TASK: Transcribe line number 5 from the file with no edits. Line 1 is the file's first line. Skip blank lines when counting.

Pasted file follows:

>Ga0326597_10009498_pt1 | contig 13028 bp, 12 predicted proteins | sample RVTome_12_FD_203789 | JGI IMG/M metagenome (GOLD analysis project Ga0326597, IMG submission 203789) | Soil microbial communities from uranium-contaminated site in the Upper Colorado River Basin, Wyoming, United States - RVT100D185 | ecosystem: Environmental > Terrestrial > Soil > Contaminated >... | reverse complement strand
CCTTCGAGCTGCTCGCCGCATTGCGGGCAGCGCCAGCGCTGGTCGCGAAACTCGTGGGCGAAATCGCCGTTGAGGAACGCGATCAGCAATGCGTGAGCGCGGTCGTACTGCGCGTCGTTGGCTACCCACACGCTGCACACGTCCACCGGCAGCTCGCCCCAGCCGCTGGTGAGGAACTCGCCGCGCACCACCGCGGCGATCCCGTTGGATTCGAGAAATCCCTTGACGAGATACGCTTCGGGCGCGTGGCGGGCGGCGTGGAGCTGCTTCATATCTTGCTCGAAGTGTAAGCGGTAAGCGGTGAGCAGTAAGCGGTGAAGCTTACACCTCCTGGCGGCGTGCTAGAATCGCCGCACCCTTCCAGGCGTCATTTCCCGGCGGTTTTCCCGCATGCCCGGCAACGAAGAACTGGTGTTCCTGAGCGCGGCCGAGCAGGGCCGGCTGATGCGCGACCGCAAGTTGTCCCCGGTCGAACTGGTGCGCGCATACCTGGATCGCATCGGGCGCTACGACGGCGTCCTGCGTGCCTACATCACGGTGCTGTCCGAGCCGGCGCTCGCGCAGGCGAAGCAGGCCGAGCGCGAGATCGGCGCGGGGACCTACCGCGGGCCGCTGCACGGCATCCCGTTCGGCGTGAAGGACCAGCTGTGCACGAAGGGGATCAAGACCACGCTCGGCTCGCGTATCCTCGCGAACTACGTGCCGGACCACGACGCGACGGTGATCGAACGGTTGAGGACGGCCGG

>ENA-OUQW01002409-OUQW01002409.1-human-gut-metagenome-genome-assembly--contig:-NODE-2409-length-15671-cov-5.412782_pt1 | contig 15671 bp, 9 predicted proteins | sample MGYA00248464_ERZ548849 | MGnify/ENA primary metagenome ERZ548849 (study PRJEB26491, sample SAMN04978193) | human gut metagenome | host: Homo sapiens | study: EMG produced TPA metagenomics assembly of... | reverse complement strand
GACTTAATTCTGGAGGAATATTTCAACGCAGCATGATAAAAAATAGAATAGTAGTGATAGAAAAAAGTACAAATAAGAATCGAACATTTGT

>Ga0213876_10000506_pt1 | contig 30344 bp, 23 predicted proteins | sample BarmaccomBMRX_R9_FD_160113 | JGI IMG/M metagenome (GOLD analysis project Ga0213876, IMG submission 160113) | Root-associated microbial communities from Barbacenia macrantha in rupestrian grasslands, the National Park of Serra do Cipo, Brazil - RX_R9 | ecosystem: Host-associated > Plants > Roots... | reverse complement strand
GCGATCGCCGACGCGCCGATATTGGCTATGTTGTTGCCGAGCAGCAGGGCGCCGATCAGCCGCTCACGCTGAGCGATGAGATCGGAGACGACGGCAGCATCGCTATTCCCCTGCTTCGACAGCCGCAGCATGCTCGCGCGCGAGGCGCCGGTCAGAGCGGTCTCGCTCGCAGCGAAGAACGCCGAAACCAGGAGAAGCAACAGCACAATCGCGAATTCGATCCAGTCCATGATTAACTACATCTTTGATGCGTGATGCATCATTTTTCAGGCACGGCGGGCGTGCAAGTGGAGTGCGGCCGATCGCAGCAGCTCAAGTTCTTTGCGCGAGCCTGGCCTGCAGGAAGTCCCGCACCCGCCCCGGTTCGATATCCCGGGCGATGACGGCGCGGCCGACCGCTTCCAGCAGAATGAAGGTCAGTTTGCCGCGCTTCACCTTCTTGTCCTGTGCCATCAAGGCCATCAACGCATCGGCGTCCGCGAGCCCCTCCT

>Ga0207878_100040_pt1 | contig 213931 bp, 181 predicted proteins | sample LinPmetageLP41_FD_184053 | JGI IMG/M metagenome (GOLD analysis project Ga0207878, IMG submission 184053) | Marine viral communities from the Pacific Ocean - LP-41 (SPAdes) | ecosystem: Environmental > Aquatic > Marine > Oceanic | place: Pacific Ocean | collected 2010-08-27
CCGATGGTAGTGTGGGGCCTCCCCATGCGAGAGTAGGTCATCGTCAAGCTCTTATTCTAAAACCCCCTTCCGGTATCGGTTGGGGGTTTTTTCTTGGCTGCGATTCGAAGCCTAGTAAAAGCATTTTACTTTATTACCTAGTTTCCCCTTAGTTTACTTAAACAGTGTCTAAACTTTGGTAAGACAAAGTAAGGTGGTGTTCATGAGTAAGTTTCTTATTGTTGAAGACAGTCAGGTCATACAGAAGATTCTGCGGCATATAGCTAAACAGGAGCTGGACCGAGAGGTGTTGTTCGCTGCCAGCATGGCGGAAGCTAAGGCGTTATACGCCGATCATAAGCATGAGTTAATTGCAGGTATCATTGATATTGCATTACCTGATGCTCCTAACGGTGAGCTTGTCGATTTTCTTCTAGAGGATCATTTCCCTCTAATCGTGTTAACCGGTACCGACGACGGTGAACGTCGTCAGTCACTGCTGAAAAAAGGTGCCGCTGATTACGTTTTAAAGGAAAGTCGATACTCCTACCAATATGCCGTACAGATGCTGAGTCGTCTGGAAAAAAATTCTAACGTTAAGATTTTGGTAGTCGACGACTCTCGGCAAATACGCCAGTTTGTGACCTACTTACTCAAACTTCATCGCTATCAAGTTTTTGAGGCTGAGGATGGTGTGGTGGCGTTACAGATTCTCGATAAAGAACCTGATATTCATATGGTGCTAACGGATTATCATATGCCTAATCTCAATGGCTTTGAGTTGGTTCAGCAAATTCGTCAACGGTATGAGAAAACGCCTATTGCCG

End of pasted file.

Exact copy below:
>Ga0213876_10000506_pt1 | contig 30344 bp, 23 predicted proteins | sample BarmaccomBMRX_R9_FD_160113 | JGI IMG/M metagenome (GOLD analysis project Ga0213876, IMG submission 160113) | Root-associated microbial communities from Barbacenia macrantha in rupestrian grasslands, the National Park of Serra do Cipo, Brazil - RX_R9 | ecosystem: Host-associated > Plants > Roots... | reverse complement strand